One of the great comedy bits ever concocted is Victor Borge’s famed “inflationary language” sketch. Borge, the brilliant Danish pianist and comedian, devised a way of inflating the value of each word that has a number in it by taking the number and adding one. Thus, the constitution becomes the constitthreesion, lieutenant becomes lieuelevenant, tulips become threelips and on and on. Utterly hysterical.
While Borge’s idea is a comedic masterpiece, I wonder if he didn’t happen to luck into a fantastic way of creating a more precise version of the English language. We live in a world where hyperbole is commonplace. Both a grilled cheese sandwich and a beautiful, once in a lifetime sunset can both be referred to as “wonderful”. The listener is left to determine from context clues and body language which wonderful is more wonderful. But, these bits of evidence can be misleading and in a text-based situation like the internet, one can easily miss the difference between the commonplace “wonderful” and the nearly spiritual “wonderful”.
Borge has unwittingly given us a solution. Numbers combined with language can help us find a more precise answer to the deeper meaning of many words. So, the excellent grilled cheese that you consumed for lunch can be “threetaful” or two points better than wonderful. The sunset which brought tears to your eyes is much more likely “tentaful”, a full nine points better than the original. In this way, once can clearly discern the differences between a great sandwich and a magnificent experience of nature’s wonder (or tender in this case).
Think of all the miscommunications this could clear up. If someone produces a really quality work of art it could be called a great “creatention”, a true masterpiece would be much more along the lines of a “creafifteention” and the best piece of art you’ve ever come across might well be a “creathirtytion” or even a “creainfinitytion”. Think of how much additional joy your neighbors will feel during the holidays when you complement them on their “sixtaful decortwelvetions”
It could work in either direction, too. Let’s say you meet someone you have a serious romantic interest in and make an offer to become better acquainted. There is no ambiguity in that person telling you, “No, I don’t want to go over your house and negativeonenicate.” In that case, it’s clear she’s not being coy and any sort of future inquiries should be made elsewhere.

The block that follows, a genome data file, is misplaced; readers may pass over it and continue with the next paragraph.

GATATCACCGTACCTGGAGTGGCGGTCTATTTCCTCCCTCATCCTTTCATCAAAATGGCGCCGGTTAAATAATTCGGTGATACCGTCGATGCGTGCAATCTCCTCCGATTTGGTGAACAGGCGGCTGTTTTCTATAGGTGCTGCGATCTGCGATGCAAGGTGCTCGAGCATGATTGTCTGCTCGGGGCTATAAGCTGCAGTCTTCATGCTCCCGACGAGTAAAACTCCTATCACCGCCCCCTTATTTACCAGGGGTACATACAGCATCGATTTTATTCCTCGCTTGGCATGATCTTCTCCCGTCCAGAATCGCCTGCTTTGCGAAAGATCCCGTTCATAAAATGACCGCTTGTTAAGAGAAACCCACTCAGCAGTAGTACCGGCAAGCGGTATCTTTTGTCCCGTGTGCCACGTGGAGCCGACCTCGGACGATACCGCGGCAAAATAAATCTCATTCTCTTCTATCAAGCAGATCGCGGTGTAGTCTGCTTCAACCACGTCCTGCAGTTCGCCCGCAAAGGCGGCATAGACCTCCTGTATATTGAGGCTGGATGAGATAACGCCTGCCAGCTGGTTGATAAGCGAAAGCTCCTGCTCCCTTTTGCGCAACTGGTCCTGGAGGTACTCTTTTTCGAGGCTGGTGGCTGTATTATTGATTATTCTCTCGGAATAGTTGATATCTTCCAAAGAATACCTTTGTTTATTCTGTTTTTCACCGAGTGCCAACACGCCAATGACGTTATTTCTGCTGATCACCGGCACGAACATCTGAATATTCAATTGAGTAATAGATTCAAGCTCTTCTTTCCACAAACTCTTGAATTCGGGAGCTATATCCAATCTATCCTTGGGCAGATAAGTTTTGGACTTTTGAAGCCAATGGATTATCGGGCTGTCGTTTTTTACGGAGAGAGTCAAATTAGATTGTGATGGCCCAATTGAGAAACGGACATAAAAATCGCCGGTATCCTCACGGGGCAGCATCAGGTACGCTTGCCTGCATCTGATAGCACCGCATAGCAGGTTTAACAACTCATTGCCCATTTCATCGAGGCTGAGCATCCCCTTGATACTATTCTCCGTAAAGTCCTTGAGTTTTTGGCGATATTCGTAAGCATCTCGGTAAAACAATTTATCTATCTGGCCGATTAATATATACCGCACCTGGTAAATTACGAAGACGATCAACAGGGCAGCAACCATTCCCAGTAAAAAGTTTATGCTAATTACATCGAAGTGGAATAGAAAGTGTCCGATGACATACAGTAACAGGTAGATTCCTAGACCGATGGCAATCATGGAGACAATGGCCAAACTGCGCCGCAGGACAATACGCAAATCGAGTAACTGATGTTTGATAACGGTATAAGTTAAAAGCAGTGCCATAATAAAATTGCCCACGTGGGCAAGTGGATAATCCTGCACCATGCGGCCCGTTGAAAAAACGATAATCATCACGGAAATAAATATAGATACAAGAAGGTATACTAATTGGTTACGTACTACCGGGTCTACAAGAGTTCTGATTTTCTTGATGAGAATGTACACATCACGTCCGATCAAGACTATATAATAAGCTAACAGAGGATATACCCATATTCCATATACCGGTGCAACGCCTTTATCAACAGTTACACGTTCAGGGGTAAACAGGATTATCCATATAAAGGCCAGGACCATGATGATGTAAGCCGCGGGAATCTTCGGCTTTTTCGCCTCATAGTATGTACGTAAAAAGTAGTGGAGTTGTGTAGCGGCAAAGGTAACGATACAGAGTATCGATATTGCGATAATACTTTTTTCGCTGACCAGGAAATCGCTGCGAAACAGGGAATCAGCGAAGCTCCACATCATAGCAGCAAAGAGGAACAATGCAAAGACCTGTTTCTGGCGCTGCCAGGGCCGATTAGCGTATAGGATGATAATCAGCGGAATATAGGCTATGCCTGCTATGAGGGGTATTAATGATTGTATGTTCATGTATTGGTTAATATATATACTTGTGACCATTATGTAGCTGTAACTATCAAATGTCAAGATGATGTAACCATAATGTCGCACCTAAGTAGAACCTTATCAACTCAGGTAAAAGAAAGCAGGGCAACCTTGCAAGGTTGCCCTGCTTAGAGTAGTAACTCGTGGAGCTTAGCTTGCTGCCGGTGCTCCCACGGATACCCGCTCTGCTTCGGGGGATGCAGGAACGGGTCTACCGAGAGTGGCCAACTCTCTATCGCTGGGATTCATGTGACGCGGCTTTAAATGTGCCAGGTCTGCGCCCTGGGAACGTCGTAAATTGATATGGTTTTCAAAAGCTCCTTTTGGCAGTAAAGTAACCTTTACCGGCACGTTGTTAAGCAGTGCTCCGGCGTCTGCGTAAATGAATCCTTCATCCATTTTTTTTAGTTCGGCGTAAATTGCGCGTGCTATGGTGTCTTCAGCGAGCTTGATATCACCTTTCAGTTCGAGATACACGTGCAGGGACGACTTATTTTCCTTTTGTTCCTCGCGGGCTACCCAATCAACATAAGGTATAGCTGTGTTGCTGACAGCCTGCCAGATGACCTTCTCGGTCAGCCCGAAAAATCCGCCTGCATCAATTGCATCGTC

In literature, there are serious possibilities as well. A writer could be given the gift of being able to explain complex circumstances in one word. A character with a ridiculously pronounced area between his eyebrows and his hairline could simply be described as a person with an “eighthead”. A character maimed by a poorly performed birth ritual could be quickly noted as someone with a problem with his “twoskin”. A character who is overly honest could be referred to as being “seventhright”. No fuss, no muss. Think of the efficiency.
Five us four fully understand each other it is a greytwelve skill six learn. When we creaeighteen a more precise language much of the twentytion that arises from miscommunications will be mitigtened. Face it, our current language is assafive.
Here’s Borge’s original bit…..
#1 by Rincewind on October 16, 2011 - 10:32 AM
love Victor Borge too bits…
#2 by Keith Spillett on October 16, 2011 - 4:09 PM
He’s a dang genius!
#3 by Jim Wheeler on October 16, 2011 - 10:34 AM
Wonderful, Keith. I hadn’t thought of Borge in years. Nobody ever cracked me up as much as he did, except maybe Abbot and Costello in their “Who’s on First” routine. However, I believe I have stumbled on a serious sports limitation to your etymological innovation. It just wouldn’t be the same to call it “Who’s on tenth”, and “Who’s on second” would spoil the whole thing. Or would it? Now let’s see, . . .
Never mind. My brain cells just crashed. 😆 😆 😆
#4 by Keith Spillett on October 16, 2011 - 4:12 PM
HA! You have just thrown a proverbial wheel in the ointment. I’ll have to stick to the mangled, Brooklyn-ese version of the Queen English that has gotten me this far. I still say “Tree O’Clock” from time to time, which opens up a whole other horrific linguistic direction
#5 by McKnight John on October 16, 2011 - 11:55 AM
Interesting idea. Language should be fluid and adaptive…like the homo sapiens who learned to enhanced grunts and kill things with less sweat equity. There are certainly fourskins who haunt our food chain cubicle.
#6 by Keith Spillett on October 16, 2011 - 4:13 PM
I will continue to allow the earth to exist as long as they keep innovating. If they don’t, the mothership is getting a code 9-9-9 call to destroy the planet. That is all.
#7 by John Erickson on October 16, 2011 - 6:29 PM
You may just be on five something…….
#8 by afrankangle on October 17, 2011 - 7:01 AM
I remember this bit. Interestingly, who would have thunk it that I have had two encounters with Victor Borge in the past 12 hours … (a friend of mine mentioned him last night in a conversation). Yikes … fortunately no donkeys.